Press release: 11 December 2020
UN experts lend weight to Torres Strait human rights climate complaint
Legal experts appointed by the United Nations have supported the legal arguments of eight Torres Strait Islander people who are claiming the Australian Government’s ongoing inaction on climate change constitutes a breach of their human rights.
The current and the former UN Special Rapporteur for Human Rights and the Environment have submitted an independent legal brief to the Human Rights Committee in Geneva backing the group’s “ground-breaking” complaint.
In a joint amicus curiae brief, which is an independent submission based on expert knowledge, Professor David Boyd and Professor John Knox say that the group’s complaint could set a global precedent in finding that human rights are violated by climate change impacts.
The complaint, lodged in May 2019, alleges that due to sustained inaction on mitigation of greenhouse gasses, and by failing to help the people of the Torres Strait adapt, Australia is failing its legal human rights obligations to the claimants.
The human rights in question include the right to culture, life, equal treatment of children, and protection of family and home.
Dr Boyd, the current UN Special Rapporteur for Human Rights and the Environment and Associate Professor of Law, Policy and Sustainability at the University of British Columbia said:
“Human rights depend on a healthy environment, which includes a safe climate. The effects of the climate crisis are being felt right now by those on the climate frontline, such as residents of small islands, but they don’t have a seat at the table.
“By failing to accept that climate change is affecting the Torres Strait Islander people, failing to substantially reduce emissions, and failing to facilitate adaptation to the changes, the Australian Government isn’t meeting their human rights obligations.
“A rights-based approach to climate change is critical because it ensures mechanisms are in place to hold governments accountable for fulfilling their commitments. This case has the potential to set a globally important precedent.”
Professor Knox, the former UN Special Rapporteur for Human Rights and the Environment and Henry C Lauerman Professor of International Law at Wake Forest University said:
“Global thinking about human rights and climate change has shifted since governments first asked questions about the links between climate change and human rights.
“There is now consensus that climate change has many adverse effects on human rights and that governments have obligations to protect their people from those effects.
“To meet their human rights obligations, governments must fulfil their climate change commitments, which for Australia includes meeting the objectives of the Paris Agreement and setting out net-zero plans.
“Governments must also adopt and implement adaptation measures that protect the Torres Strait Islander people and others most at risk from climate change, on the basis of meaningful consultation with those directly affected.”
The Human Rights Committee in Geneva is expected to consider the brief from the two legal experts when it reviews the complaint and the responses of the parties.
Sophie Marjanac, ClientEarth lawyer acting on behalf of the claimants, said:
“Year after year, the Torres Strait Islander people are seeing the effects of climate change first-hand, threatening their way of life and their ability to live on their home islands.
“The Australian government has a legal duty to recognise the devastating impact climate change is having on the human rights of Torres Strait residents, and should be taking the appropriate measures to protect them.”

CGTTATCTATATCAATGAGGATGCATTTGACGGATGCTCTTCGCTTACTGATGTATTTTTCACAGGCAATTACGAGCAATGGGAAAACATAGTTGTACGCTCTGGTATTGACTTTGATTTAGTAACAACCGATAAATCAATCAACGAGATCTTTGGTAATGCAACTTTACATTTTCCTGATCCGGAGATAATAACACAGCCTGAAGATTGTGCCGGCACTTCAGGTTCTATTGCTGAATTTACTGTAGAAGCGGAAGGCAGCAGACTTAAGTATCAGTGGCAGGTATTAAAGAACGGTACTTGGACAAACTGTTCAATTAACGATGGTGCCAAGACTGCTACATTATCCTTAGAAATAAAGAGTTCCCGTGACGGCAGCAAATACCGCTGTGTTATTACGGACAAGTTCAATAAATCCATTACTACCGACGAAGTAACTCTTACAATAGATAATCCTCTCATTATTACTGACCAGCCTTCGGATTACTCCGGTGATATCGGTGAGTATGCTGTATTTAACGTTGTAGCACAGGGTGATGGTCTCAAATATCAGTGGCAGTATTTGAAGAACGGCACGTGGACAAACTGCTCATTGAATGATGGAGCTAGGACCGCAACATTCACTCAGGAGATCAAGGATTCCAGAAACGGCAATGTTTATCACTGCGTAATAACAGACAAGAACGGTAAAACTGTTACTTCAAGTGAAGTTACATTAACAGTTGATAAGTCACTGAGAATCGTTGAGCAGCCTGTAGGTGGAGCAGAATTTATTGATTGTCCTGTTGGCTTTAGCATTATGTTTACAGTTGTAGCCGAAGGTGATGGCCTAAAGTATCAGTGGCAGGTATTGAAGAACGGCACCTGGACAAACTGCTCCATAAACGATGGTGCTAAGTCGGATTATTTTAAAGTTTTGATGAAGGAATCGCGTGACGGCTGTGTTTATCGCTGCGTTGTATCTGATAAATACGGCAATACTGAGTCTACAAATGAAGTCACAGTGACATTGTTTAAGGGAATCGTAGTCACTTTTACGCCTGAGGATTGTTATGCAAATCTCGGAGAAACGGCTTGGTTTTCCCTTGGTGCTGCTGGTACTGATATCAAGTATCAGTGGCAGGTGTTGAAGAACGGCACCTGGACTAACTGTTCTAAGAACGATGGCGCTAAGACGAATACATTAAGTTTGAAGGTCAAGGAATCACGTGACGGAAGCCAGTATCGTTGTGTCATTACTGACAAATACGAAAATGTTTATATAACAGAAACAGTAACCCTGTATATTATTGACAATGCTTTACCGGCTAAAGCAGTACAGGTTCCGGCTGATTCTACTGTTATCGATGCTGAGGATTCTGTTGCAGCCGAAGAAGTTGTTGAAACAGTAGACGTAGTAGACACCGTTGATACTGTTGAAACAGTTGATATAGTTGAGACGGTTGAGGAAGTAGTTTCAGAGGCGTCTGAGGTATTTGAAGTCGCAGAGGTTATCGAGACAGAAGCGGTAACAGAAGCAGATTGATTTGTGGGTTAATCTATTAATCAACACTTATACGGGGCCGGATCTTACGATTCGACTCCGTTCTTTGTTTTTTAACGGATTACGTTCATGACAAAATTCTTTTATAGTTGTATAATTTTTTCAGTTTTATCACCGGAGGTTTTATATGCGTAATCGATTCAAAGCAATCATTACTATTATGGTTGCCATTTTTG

This historic case is also being supported by the Torres Strait’s Sea and Land Council representing the regions’ traditional owners, Gur A Baradharaw Kod (GBK), and the environmental group 350.org Australia.
350.org Australia are supporting a petition from the group of eight with the #OurIslandsOurHome campaign that has helped gather more than 27,000 signatures worldwide and which will be delivered to the Government in early 2021. The claimants will share their message to the Australian community on 14 December, with a public online panel.
For more information, visit www.ourislandsourhome.com.au or follow @OurIslandsOurHome on Instagram.
Notes to editors
About the complaint:
The complaint was the first climate change litigation brought against the Australian federal government, based on human rights and the first legal action worldwide brought by inhabitants of low-lying islands against a nation state.
Lawyers with environmental law non-profit ClientEarth, are representing the Torres Strait Islander claimants, with support from barristers from Twenty Essex in London. The claim is supported by the Torres Strait’s leading land and sea council that represents the regions’ traditional owners, Gur A Baradharaw Kod (GBK), environmental group 350 Australia, and the Seed Youth Indigenous Climate Network.
The complaint asserts that by failing to take adequate action to reduce emissions or to implement proper adaptation measures on the islands, Australia is failing its legal human rights obligations to Torres Strait people. These are the right to life, rights to culture, the right to the protection of family and home, and the rights of children under one of the first global human rights treaties, the International Covenant on Civil and Political Rights. The case’s legal arguments have been detailed further in Open Global Rights.
Australia’s response to the complaint states the case should be rejected because it concerns future risks, rather than impacts being felt now. Australia’s lawyers also stated that because the country is not the main or only contributor to global warming, climate change action is not its legal responsibility under human rights law.
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